Sunday, April 7, 2019

Whistle in the Dark

Fiction by Emma Healy.

At the beginning of this book, fifteen-year-old Lana is found after having been missing for several days, refusing to disclose where she has been. She says she was lost and just can't remember where she was. Her father is inclined to accept this and just be glad that she is home safe, but Jen, her mother, feels like she has to know what really happened while Lana was gone.

Another complication is that Lana had been very depressed before the incident and had attempted suicide, so her mother has been on high-alert for so long that she doesn't feel able to relax. She seems to transfer all of her anxious energy into this Quest, trying to find out what had really happened, although it seems clear to the reader that Lana probably does remember and just doesn't want to tell her mother. ( A secretive teenager? Surprise, surprise.)

Eventually, Jen does find out where Lana had been, but I don't think she's happy about it. In fact, no one in the book is very happy. I found the whole story kind of bleak. It was interesting, but not really an enjoyable read.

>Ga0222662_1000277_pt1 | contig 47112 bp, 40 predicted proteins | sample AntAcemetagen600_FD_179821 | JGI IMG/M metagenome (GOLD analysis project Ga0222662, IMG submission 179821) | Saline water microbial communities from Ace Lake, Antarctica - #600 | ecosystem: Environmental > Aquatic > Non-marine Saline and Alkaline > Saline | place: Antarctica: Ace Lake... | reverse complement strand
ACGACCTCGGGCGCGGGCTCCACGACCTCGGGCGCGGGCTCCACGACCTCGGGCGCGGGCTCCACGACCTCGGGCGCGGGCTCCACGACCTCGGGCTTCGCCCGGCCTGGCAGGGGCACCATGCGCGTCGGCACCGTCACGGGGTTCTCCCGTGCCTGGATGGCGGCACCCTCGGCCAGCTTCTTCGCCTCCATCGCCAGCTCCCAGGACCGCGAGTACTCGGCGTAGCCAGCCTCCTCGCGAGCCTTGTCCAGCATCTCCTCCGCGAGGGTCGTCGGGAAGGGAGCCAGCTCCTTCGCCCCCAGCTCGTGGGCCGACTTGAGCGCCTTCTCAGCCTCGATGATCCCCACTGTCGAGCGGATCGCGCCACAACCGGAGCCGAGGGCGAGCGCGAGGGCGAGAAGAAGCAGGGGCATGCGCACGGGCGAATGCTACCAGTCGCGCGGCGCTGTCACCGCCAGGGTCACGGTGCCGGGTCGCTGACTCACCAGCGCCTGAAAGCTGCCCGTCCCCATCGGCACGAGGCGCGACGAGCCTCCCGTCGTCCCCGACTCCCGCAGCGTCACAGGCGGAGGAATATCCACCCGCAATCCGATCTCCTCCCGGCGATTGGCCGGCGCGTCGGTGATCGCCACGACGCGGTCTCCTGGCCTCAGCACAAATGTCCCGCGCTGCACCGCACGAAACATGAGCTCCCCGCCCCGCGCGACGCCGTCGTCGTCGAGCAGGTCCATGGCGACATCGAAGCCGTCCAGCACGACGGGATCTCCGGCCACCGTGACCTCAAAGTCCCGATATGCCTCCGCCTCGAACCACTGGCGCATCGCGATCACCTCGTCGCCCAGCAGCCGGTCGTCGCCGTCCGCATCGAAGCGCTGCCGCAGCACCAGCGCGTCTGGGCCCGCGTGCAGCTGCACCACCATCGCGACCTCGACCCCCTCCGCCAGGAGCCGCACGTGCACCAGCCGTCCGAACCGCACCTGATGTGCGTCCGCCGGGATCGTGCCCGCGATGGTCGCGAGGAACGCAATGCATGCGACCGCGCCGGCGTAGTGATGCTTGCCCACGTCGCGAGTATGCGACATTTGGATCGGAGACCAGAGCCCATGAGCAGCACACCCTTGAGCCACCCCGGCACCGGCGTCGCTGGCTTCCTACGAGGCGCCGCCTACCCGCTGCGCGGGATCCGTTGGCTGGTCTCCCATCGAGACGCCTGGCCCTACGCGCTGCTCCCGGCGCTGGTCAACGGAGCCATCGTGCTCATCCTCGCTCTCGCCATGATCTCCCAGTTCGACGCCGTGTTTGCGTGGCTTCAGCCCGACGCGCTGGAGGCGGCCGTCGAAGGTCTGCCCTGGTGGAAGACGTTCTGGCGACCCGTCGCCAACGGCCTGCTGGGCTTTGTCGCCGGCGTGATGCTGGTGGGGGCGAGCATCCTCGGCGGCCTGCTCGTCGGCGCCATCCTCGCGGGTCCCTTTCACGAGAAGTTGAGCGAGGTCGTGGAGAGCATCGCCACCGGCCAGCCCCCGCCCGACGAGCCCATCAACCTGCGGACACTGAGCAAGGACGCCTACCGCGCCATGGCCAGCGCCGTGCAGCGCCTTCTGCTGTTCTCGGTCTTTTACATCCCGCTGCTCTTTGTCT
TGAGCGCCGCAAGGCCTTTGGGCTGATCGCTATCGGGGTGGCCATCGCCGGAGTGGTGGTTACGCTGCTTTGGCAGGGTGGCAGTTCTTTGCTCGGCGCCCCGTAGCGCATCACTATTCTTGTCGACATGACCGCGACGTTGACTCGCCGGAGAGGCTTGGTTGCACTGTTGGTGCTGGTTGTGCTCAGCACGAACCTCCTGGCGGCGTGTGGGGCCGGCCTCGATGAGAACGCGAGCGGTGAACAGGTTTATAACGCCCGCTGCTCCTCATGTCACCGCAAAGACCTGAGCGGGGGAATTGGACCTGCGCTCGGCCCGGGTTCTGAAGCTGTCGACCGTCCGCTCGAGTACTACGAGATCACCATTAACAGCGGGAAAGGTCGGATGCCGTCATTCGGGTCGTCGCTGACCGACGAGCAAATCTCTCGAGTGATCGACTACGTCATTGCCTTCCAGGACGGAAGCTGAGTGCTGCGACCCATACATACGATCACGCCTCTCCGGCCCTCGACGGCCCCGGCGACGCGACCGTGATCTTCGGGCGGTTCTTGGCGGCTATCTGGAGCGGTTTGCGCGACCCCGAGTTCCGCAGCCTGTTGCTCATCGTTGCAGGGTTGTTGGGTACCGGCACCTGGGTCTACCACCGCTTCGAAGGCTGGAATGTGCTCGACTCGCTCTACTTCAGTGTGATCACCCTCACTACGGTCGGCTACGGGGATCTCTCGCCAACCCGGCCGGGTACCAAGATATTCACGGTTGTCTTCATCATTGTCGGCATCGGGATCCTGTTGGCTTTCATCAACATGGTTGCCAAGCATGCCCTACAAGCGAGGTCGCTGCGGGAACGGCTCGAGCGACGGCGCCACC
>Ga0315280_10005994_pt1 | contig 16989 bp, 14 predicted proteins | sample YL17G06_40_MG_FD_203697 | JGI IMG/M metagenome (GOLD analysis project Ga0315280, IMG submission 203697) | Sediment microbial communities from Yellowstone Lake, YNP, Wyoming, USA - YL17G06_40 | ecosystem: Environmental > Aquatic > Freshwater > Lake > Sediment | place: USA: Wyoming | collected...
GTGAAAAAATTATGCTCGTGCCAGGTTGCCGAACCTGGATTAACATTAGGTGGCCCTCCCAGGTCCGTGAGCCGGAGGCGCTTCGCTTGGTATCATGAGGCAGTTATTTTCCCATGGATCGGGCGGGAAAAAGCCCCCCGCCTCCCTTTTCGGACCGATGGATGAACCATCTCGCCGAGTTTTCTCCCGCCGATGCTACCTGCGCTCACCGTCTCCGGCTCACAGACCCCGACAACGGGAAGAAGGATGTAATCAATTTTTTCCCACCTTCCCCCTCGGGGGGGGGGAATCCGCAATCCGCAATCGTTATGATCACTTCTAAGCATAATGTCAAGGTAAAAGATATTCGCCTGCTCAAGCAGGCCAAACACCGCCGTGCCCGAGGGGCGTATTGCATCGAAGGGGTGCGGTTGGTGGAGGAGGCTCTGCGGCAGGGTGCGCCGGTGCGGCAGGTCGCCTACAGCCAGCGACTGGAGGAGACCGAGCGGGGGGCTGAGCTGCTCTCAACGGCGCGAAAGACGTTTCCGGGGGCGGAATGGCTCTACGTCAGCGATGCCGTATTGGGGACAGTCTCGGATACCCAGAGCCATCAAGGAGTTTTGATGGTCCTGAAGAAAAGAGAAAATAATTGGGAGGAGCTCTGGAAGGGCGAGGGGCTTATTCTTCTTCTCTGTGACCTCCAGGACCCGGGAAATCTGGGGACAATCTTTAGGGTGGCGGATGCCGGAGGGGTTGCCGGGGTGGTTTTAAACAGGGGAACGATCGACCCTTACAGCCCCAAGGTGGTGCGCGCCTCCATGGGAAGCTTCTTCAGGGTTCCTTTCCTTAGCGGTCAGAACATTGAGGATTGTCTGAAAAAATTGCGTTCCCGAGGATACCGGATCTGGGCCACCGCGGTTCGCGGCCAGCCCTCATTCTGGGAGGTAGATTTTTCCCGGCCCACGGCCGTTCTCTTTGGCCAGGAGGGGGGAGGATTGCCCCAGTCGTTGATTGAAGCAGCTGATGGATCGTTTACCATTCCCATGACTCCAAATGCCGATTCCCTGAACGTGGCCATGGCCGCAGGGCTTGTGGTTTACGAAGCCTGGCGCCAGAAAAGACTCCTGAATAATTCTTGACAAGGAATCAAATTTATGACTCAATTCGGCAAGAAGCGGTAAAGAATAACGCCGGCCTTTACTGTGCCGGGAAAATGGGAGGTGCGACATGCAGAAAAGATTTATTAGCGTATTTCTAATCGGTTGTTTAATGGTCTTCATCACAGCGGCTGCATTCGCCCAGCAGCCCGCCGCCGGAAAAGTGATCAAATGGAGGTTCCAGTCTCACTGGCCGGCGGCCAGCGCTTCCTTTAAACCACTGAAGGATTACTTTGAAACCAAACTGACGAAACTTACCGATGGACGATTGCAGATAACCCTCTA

Saturday, April 6, 2019

Killing Commendatore

Fiction by Haruki Murakami.

Translated into English, this book covers close to 700 pages; I don't know how long the original Japanese text was. IQ84, which I read several years ago, (see below) was of a similar size and was well worth the reading; it was a great story. On the strength of my memory of that book by the same author, I read this whole book (it took me almost two weeks), waiting for it to get interesting.

It didn't. Not really.

The characters were okay, but nothing much happened to them, and what did happen just didn't make any sense. It could be that the whole story took place inside the main character's head. The only things I know actually happened: At the beginning of the book, the main character's wife divorced him for no reason. At the end of the book they got back together, also for no discernible reason.

Lest you think this is a spoiler: it isn't. He actually says near the beginning of the story that they would get back together at the end.